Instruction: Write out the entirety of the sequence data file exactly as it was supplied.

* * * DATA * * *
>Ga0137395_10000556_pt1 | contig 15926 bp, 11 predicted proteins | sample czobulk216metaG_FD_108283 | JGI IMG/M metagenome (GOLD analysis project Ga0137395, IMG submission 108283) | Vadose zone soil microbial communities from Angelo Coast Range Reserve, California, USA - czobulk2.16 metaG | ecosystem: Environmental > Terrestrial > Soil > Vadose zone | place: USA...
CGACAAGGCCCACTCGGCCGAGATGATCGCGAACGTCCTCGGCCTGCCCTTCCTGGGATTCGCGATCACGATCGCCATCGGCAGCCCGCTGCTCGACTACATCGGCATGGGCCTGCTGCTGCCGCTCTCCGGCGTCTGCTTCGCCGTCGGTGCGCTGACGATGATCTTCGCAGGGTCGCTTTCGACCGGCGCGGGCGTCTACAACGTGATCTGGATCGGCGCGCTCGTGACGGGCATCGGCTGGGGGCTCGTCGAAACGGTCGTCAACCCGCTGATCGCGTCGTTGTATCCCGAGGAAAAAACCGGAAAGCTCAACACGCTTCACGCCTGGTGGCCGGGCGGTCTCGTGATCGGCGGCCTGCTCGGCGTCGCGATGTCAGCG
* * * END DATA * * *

>Ga0137395_10000556_pt1 | contig 15926 bp, 11 predicted proteins | sample czobulk216metaG_FD_108283 | JGI IMG/M metagenome (GOLD analysis project Ga0137395, IMG submission 108283) | Vadose zone soil microbial communities from Angelo Coast Range Reserve, California, USA - czobulk2.16 metaG | ecosystem: Environmental > Terrestrial > Soil > Vadose zone | place: USA...
CGACAAGGCCCACTCGGCCGAGATGATCGCGAACGTCCTCGGCCTGCCCTTCCTGGGATTCGCGATCACGATCGCCATCGGCAGCCCGCTGCTCGACTACATCGGCATGGGCCTGCTGCTGCCGCTCTCCGGCGTCTGCTTCGCCGTCGGTGCGCTGACGATGATCTTCGCAGGGTCGCTTTCGACCGGCGCGGGCGTCTACAACGTGATCTGGATCGGCGCGCTCGTGACGGGCATCGGCTGGGGGCTCGTCGAAACGGTCGTCAACCCGCTGATCGCGTCGTTGTATCCCGAGGAAAAAACCGGAAAGCTCAACACGCTTCACGCCTGGTGGCCGGGCGGTCTCGTGATCGGCGGCCTGCTCGGCGTCGCGATGTCAGCG